Nov. 11, 2006, was one of the most stressful nights of my gaming life. That was the date the PlayStation 3 launched in Japan — and it was hell.

Leading up to the PS3 launch, Sony had pushed a hype-fueled PS3 roll-out. Japanese gamers, who had been frosty toward the Xbox 360, were anxious to enter a new era of high-definition gaming. But it wasn’t the hype and the expectations that made Nov. 11, 2006, so damn stressful — it was the fact that most retailers didn’t offer preorders.

Preorders have long been commonplace in the West. Gamers line up for slips of paper that they redeem for the product when it actually goes on sale. But people lining up for slips to exchange for product a month or so later isn’t sexy — it doesn’t quite make for the same photo opportunity that unfolds when 1,000 people line up for a new console and leave the store exhausted and smiley with their new hardware. Lines for preorders feel far more subdued and abstract, even. They’re lines of people patiently waiting to enter into an agreement with a retailer to buy a product that they’ll receive at a later date.

Nov. 11, 2006, was anything but subdued. Long lines of angry people at big stores, such as Yodobashi Camera and Bic Camera, screamed at overwhelmed security guards. Homeless people — paid by others to queue all night for consoles — mixed with disgruntled gamers. And the news ran images of people shouting and generally looking unhappy. It was chaotic and grueling. By the time I got home with my new PS3, I felt slightly ill and just wanted to sleep — but ended up working instead, writing reviews of the PS3.

It wasn’t only the PS3 launch either.

Lining up the night before the launch of a new product is something Japanese gamers have been doing for years, and the queues are a tangible marker for a new console’s success — or failure. Short lines for the Xbox 360 launch were a harbinger of the ensuing uphill battle Microsoft faced in Japan. Long Wii lines cemented Nintendo’s successful new game machine.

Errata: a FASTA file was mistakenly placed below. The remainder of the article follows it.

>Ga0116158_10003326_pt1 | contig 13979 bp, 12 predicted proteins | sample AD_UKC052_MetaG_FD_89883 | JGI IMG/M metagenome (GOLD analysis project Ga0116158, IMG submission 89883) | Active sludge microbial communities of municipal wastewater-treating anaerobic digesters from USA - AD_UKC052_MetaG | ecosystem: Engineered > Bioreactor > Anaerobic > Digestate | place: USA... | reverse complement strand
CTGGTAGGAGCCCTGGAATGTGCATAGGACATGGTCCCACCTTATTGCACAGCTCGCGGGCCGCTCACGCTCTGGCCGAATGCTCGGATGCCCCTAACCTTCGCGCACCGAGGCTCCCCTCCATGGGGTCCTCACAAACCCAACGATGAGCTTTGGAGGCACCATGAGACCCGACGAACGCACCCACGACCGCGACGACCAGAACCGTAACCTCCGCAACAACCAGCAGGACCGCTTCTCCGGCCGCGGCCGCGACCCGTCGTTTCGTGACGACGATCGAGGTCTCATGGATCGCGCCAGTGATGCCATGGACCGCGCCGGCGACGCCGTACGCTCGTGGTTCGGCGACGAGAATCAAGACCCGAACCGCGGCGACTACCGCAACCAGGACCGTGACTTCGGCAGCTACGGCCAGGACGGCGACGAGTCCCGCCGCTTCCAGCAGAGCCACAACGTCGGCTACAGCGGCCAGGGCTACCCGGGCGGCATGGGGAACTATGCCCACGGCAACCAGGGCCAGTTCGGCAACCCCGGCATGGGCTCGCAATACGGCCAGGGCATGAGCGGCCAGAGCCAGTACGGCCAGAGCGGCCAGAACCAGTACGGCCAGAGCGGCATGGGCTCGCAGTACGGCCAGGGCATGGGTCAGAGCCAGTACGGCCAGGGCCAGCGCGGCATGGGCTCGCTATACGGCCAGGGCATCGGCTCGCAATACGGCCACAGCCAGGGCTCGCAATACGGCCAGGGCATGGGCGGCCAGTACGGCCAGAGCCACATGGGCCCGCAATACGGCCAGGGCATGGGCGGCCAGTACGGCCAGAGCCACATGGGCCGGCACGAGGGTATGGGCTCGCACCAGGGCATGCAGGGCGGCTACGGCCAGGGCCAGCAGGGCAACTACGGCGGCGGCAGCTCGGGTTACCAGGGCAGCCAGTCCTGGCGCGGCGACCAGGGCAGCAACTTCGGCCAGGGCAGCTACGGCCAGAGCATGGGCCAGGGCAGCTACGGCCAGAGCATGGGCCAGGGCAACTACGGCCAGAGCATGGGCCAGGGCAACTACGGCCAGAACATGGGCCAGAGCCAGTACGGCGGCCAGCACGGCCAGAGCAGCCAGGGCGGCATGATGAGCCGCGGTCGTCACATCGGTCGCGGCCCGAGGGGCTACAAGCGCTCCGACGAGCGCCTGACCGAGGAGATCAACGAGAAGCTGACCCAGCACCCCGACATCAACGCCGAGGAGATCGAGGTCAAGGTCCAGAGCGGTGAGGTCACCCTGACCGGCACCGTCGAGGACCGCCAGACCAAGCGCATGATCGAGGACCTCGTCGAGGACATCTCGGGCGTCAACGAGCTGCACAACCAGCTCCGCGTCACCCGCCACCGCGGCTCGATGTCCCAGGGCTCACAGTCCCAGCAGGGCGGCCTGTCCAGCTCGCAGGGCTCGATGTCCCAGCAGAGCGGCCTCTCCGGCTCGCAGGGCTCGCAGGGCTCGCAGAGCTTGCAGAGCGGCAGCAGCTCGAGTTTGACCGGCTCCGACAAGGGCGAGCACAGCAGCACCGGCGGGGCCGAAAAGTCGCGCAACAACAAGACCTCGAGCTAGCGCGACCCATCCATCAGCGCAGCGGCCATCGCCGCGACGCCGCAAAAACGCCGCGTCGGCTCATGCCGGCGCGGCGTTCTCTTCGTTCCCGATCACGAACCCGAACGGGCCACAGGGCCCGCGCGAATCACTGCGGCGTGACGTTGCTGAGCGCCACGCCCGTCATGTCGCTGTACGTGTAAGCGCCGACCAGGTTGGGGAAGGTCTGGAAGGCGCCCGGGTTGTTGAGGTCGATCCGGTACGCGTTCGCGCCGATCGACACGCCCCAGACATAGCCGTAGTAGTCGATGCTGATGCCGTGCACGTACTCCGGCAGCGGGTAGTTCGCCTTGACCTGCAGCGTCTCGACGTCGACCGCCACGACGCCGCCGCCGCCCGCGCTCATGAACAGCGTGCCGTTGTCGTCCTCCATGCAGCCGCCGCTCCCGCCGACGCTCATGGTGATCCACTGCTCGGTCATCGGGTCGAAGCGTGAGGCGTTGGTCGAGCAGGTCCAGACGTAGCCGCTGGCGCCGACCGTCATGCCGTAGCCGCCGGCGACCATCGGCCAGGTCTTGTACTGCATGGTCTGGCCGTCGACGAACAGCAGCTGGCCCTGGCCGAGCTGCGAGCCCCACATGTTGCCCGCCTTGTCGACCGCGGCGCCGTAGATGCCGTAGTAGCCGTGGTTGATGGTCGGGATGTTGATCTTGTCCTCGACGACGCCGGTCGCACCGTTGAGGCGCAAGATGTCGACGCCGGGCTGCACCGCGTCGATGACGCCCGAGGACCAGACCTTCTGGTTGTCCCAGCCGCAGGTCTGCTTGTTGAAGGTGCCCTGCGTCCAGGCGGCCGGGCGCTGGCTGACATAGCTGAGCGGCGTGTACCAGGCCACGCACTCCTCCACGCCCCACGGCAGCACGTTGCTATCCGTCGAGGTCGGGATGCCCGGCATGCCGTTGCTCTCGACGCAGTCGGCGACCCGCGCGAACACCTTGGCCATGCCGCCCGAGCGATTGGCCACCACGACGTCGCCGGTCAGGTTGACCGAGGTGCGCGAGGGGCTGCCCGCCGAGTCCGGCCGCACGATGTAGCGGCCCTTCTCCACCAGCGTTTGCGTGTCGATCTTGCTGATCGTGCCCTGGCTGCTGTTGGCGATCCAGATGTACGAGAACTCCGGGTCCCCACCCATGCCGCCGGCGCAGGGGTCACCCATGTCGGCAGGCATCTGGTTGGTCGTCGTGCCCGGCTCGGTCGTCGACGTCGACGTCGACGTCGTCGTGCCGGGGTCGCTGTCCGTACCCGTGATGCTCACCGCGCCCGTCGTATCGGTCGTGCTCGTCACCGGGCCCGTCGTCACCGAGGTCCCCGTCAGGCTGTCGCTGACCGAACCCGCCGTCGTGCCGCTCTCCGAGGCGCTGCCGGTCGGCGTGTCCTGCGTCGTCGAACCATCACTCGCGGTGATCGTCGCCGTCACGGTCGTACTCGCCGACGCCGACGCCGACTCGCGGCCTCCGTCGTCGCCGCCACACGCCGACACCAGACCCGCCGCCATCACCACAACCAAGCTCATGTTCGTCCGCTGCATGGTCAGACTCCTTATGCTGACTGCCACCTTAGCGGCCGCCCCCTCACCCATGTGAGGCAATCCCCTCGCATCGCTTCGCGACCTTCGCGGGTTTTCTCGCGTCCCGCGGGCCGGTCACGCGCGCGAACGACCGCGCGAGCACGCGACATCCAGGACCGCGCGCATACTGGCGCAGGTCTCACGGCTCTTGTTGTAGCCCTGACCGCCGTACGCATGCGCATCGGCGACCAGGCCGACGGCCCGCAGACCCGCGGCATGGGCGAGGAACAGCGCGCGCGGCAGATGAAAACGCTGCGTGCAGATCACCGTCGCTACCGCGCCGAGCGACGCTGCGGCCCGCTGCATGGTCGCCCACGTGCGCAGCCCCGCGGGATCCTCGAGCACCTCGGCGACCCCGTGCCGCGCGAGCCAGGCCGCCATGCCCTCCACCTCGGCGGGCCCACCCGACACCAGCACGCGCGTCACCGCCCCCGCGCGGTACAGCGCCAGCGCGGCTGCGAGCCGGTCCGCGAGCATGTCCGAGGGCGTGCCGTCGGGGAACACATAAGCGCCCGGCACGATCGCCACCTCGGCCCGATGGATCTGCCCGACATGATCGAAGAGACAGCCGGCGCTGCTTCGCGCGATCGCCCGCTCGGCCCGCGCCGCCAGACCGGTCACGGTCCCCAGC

I remember lining up all night for the Wii, finally getting a piece of paper with a number and being told to come back a few hours later to line up again for the actual product. The hours in between were spent sitting on the floor of a parking garage at Umeda Yodobashi Camera in Osaka.

There were huge lines when the Nintendo DS went on sale, too. One retailer in Osaka was kind enough, however, to provide folding chairs for those who waited. Preorder slips would have been nicer, so everyone could have gone home and not stayed up all night, but those chairs felt like a godsend at the time.

The lines never bothered me. Neither did the waiting, the standing, or the sitting on cold concrete. I’ve always felt that queuing for something is a bit like urban camping: You endure the elements, combat wildlife (here, fellow gamers), and usually end up either sweaty or cold, depending on the weather. All that’s missing are tents and bug spray.

What did bother me those times was that, upon arriving home, the I-cannot-wait-to-play-this-all-day feeling had usually been sucked out of me entirely. It was like pulling an all-nighter on Christmas Eve, and then trying to maintain your energy level while tearing through shiny wrapping paper in the morning.

Preorders do not erase the lines or the excitement, nor do they erase that all important I-can’t-wait-to-pay-this feeling.

Last month, on Oct. 14, more than 1,000 people lined up to preorder the Sony PlayStation Vita at Yodobashi Camera in Akihabara, Tokyo. The Vita is the successor to the PlayStation Portable. It features a beautiful OLED touch screen as well as a rear touch panel. The graphics, while not as good as the PS3, are high-powered. Sony is hoping the handheld will compete with not only Nintendo’s 3DS portable, but also the increasing number of very capable smartphones than can run popular games. The queue for Vita preorders was similar to the long lines for those of the 3DS this past January. People left with their preorder slips, and retailer after retailer closed preorders after exceeding their expected inventory.

But it’s not only bricks-and-mortar retailers that are offering preorders in Japan these days. Online retailers such as Amazon likewise allowed gamers a chance to preorder a Vita from the comfort of their living room. For the Vita, Amazon Japan burned through its preorder stock in about 20 minutes.

Preorders act as a release valve for the hype. They provide a much-needed cooling-off period before the actual hardware launches that allows gamers to come to their senses. When the PS Vita is finally released on Dec. 17, there will be excitement. But, hopefully, if gamers end up exhausted the next day, it will be from a long session of gaming on their new toy — and not from standing in line all night.

Brian Ashcraft is a senior contributing editor at gaming website Kotaku.com.


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